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Shops, Brockley Road, London SE4 - - 751981.jpg
View of Brockley high street
Brockley is located in Greater London
 Brockley shown within Greater London
OS grid reference TQ365745
London borough Lewisham
Ceremonial county Greater London
Region London
Country England
Sovereign state United Kingdom
Post town LONDON
Postcode district SE4,SE14, SE13
Dialling code 020
Police Metropolitan
Fire London
Ambulance London
EU Parliament London
London Assembly Greenwich and Lewisham
List of places

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Brockley is a district and an electoral ward of south London, England, in the London Borough of Lewisham 5 miles (8 km) south-east of Charing Cross.[1]


A map showing the Brockley ward of Lewisham Metropolitan Borough as it appeared in 1916.

The name 'Brockley' is derived from either 'Broca's woodland clearing', or a wood where badgers are seen (broc is the Old English for badger),or Brook (Stream) by a wood (Ley).[2] Formerly part of the county of Kent, Brockley become a part of the Metropolitan Borough of Deptford in the County of London in 1889, and subsequently was brought into the London Borough of Lewisham with the creation of Greater London in 1965.

Brockley has its origins in a small agricultural hamlet of the same name located in the area of the 'Brockley Jack' (rebuilt 1895), a large Victorian public house that today houses the Brockley Jack Theatre. Brockley Hall (demolished 1931) stood nearby and now gives its name to a road on a 1930s housing estate. Crofton Park railway station was built nearby in 1892 by the London, Chatham and Dover Railway. Situated just west to what is now the Brockley conservation area,[3] Brockley railway station was opened on 6 March 1871 and is currently served by London Overground and Southern Trains in Travelcard Zone 2. As is often the case in London, the location of the station defines the geography of the district and areas to the north and west of Brockley Station, previously considered part of Hatcham or New Cross and St Johns, are now considered part of Brockley. Ordnance survey maps of Brockley up to the 1940s tend to centre on the location of the Jack, the Hall, and Crofton Park railway station, but recent maps are now more centred on Brockley Station and nearby areas, such as with the electoral ward map demarcating Brockley.[4] While the name Crofton Park was invented by the railway company, it was given official sanction with the naming of Crofton Park Library, a fine arts and crafts building, in 1905, and is now the name of an electoral ward to the south.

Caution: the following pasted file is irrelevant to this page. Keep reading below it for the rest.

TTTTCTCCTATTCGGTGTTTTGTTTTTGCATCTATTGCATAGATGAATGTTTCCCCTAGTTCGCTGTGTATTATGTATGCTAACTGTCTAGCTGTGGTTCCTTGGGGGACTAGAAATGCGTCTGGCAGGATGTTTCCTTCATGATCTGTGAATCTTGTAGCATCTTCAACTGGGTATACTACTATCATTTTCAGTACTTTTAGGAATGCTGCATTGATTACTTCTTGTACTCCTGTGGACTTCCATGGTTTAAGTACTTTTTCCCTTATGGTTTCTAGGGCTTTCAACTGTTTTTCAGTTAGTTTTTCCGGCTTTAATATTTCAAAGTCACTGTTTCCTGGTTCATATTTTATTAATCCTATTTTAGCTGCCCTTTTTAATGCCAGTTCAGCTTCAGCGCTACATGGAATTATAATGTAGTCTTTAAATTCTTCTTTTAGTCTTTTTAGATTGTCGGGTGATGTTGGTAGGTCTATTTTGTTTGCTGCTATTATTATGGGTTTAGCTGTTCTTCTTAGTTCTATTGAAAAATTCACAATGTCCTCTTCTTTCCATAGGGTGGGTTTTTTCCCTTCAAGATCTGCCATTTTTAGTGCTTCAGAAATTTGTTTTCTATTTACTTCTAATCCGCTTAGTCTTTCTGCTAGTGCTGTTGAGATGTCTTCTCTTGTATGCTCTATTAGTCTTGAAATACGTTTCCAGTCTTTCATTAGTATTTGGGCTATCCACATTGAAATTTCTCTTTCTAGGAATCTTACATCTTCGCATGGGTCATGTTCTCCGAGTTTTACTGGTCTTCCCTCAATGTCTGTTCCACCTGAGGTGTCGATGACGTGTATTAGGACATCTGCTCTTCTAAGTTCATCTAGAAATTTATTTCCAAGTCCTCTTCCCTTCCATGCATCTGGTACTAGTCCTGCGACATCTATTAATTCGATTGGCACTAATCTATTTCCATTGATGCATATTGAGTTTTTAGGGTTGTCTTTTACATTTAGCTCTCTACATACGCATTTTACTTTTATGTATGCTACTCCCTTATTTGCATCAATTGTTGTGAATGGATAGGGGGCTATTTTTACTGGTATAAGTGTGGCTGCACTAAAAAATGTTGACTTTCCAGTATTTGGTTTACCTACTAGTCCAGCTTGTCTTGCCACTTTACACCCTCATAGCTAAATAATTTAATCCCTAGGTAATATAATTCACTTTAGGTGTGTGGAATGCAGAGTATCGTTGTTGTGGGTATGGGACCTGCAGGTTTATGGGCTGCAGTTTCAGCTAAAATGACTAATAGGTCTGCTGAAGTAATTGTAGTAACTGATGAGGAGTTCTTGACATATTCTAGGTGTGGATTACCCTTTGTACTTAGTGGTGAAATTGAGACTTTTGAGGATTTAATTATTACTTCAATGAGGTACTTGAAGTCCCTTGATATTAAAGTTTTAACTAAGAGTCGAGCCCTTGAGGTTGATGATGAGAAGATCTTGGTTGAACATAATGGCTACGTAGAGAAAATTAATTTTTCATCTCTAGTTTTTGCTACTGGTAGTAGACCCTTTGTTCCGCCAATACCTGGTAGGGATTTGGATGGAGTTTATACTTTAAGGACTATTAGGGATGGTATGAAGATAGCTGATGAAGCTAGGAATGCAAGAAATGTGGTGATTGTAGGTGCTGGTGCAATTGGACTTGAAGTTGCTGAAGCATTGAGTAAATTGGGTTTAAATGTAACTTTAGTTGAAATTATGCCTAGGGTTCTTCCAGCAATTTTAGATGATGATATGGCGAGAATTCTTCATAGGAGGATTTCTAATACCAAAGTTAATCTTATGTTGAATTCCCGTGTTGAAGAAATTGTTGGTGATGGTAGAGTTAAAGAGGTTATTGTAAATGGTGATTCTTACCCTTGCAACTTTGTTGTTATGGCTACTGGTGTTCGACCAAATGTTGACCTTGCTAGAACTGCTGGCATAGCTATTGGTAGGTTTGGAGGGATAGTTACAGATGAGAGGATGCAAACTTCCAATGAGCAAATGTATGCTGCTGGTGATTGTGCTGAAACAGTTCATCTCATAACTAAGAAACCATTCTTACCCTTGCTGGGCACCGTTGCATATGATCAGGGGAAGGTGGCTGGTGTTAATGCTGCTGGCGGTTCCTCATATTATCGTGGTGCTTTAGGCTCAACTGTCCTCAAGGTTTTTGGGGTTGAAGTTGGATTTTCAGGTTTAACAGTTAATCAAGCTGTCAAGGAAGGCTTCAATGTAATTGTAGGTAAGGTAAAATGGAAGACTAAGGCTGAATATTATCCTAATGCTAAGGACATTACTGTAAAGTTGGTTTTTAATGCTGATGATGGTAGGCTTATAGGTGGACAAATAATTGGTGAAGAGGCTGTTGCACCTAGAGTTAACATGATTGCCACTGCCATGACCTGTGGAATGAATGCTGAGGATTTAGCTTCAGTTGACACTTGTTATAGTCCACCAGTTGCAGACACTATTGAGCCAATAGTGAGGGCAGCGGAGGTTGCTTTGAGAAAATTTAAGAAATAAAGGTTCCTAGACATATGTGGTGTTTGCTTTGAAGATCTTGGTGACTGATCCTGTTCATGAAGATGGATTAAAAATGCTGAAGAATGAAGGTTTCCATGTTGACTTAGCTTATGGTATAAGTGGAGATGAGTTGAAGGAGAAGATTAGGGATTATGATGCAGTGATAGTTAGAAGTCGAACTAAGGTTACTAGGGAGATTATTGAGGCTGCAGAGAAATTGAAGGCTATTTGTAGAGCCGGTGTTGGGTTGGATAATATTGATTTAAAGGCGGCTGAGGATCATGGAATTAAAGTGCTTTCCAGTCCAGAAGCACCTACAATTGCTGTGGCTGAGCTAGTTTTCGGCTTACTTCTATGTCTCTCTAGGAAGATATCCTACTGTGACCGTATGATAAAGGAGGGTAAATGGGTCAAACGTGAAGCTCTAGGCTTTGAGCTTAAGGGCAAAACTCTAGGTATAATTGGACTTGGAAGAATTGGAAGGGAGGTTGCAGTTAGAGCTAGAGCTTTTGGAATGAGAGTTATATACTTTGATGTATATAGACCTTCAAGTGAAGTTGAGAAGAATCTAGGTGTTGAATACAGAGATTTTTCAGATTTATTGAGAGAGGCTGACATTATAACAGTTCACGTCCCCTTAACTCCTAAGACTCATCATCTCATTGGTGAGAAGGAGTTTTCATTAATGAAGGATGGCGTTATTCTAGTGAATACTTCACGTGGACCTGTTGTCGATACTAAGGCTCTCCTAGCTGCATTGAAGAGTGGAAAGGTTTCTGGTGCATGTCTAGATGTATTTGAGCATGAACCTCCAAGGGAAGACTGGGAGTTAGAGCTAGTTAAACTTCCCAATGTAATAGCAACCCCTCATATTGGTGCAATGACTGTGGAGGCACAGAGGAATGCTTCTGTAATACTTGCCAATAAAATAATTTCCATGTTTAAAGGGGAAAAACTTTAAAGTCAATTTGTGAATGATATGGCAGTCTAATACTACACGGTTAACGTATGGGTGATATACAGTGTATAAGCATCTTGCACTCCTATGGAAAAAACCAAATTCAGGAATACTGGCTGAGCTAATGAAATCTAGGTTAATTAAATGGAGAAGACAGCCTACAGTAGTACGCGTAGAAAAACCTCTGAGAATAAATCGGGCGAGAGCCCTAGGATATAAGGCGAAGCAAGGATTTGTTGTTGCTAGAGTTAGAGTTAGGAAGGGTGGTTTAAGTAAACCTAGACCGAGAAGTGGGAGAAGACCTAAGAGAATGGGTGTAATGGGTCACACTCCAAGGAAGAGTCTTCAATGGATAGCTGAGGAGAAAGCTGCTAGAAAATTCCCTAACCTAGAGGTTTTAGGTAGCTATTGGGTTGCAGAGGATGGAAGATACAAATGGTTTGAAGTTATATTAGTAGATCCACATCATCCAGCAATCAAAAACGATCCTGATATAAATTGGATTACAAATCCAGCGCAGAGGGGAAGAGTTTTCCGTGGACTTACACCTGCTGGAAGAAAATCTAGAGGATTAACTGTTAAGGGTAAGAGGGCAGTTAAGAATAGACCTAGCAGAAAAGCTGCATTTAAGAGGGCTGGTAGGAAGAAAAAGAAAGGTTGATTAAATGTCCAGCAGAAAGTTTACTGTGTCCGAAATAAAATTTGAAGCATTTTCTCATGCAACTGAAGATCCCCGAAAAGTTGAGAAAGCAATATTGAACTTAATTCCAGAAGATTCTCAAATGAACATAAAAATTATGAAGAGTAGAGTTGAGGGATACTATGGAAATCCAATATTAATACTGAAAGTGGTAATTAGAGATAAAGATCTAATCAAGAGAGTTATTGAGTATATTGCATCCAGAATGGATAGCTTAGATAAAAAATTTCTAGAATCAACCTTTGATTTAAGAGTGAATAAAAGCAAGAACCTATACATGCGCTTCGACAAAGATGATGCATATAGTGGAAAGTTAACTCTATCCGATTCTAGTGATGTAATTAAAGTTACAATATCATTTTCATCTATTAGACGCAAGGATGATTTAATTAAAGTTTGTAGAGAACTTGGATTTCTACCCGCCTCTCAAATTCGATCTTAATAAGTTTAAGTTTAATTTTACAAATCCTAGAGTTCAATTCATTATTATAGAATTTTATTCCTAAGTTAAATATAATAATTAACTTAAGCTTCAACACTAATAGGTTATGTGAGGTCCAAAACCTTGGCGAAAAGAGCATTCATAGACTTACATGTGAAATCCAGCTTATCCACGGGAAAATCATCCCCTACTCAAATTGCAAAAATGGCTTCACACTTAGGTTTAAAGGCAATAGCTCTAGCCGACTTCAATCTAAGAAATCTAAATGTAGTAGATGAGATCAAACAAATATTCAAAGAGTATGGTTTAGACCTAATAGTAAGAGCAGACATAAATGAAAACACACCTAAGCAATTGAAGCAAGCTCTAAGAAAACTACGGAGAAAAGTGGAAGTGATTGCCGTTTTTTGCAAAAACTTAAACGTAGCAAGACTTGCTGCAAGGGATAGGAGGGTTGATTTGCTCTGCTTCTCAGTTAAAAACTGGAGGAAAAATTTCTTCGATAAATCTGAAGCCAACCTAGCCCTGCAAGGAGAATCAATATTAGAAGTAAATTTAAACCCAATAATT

The oldest surviving house in the area of what is now considered to be the northern extent of Brockley is the 'Stone House' on Lewisham Way (opposite LeSoCo) built in 1773 by the architect George Gibson the Younger.[5] This was historically considered to be in Deptford.

Brockley market gardens were famous for their enormous Victoria rhubarb which were fertilised by 'night soil' from London. There were orchards too and some ancient fruit trees survive in local gardens. Until the late 19th century a small river flowed northward from Crofton Park and east of Malpas Rd to join the River Thames via Deptford Creek. It is now covered over.

Industrial development arrived in 1809 in the form of the Croydon Canal running from Croydon to Bermondsey. This was later filled in and replaced by the London & Croydon railway which runs through the original canal cutting between Brockley (opened in 1871) and New Cross Gate stations. Some of the oldest houses in Brockley are the cottages and shops which form a small terrace on Coulgate Street, just east of Brockley station. These are believed to date from 1833 and were probably originally associated with the canal. From 1872 until 1917, Brockley Lane railway station provided access to the Greenwich Park branch line and the remains of the old station entrance are still visible at Brockley Cross.